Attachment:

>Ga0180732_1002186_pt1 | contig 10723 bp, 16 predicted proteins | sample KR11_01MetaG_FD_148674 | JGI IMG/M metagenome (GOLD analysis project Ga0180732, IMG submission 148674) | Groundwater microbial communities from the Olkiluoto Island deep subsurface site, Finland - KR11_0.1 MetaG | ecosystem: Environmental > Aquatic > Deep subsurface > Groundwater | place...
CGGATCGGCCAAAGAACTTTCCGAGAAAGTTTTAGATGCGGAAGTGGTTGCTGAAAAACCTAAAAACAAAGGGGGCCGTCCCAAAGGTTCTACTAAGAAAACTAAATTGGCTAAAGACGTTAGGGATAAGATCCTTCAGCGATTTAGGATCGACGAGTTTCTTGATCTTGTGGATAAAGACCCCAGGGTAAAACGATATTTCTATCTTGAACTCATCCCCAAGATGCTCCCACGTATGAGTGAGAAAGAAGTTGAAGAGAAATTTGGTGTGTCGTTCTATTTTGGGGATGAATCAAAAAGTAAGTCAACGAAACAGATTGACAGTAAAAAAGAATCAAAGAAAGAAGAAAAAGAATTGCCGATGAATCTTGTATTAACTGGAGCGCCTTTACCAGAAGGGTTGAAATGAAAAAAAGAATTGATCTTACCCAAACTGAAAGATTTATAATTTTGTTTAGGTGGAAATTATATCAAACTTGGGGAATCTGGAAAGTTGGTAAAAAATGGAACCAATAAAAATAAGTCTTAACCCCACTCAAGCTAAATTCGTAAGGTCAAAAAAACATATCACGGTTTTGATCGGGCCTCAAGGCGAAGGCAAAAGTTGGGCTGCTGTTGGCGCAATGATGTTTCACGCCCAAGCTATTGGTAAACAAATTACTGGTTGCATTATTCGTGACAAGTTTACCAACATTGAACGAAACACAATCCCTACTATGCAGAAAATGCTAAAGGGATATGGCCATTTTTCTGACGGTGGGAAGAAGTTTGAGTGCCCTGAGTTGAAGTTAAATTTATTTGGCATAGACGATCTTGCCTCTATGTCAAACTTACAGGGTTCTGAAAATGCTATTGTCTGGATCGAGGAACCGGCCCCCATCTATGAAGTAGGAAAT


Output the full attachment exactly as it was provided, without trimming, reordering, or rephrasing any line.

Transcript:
>Ga0180732_1002186_pt1 | contig 10723 bp, 16 predicted proteins | sample KR11_01MetaG_FD_148674 | JGI IMG/M metagenome (GOLD analysis project Ga0180732, IMG submission 148674) | Groundwater microbial communities from the Olkiluoto Island deep subsurface site, Finland - KR11_0.1 MetaG | ecosystem: Environmental > Aquatic > Deep subsurface > Groundwater | place...
CGGATCGGCCAAAGAACTTTCCGAGAAAGTTTTAGATGCGGAAGTGGTTGCTGAAAAACCTAAAAACAAAGGGGGCCGTCCCAAAGGTTCTACTAAGAAAACTAAATTGGCTAAAGACGTTAGGGATAAGATCCTTCAGCGATTTAGGATCGACGAGTTTCTTGATCTTGTGGATAAAGACCCCAGGGTAAAACGATATTTCTATCTTGAACTCATCCCCAAGATGCTCCCACGTATGAGTGAGAAAGAAGTTGAAGAGAAATTTGGTGTGTCGTTCTATTTTGGGGATGAATCAAAAAGTAAGTCAACGAAACAGATTGACAGTAAAAAAGAATCAAAGAAAGAAGAAAAAGAATTGCCGATGAATCTTGTATTAACTGGAGCGCCTTTACCAGAAGGGTTGAAATGAAAAAAAGAATTGATCTTACCCAAACTGAAAGATTTATAATTTTGTTTAGGTGGAAATTATATCAAACTTGGGGAATCTGGAAAGTTGGTAAAAAATGGAACCAATAAAAATAAGTCTTAACCCCACTCAAGCTAAATTCGTAAGGTCAAAAAAACATATCACGGTTTTGATCGGGCCTCAAGGCGAAGGCAAAAGTTGGGCTGCTGTTGGCGCAATGATGTTTCACGCCCAAGCTATTGGTAAACAAATTACTGGTTGCATTATTCGTGACAAGTTTACCAACATTGAACGAAACACAATCCCTACTATGCAGAAAATGCTAAAGGGATATGGCCATTTTTCTGACGGTGGGAAGAAGTTTGAGTGCCCTGAGTTGAAGTTAAATTTATTTGGCATAGACGATCTTGCCTCTATGTCAAACTTACAGGGTTCTGAAAATGCTATTGTCTGGATCGAGGAACCGGCCCCCATCTATGAAGTAGGAAAT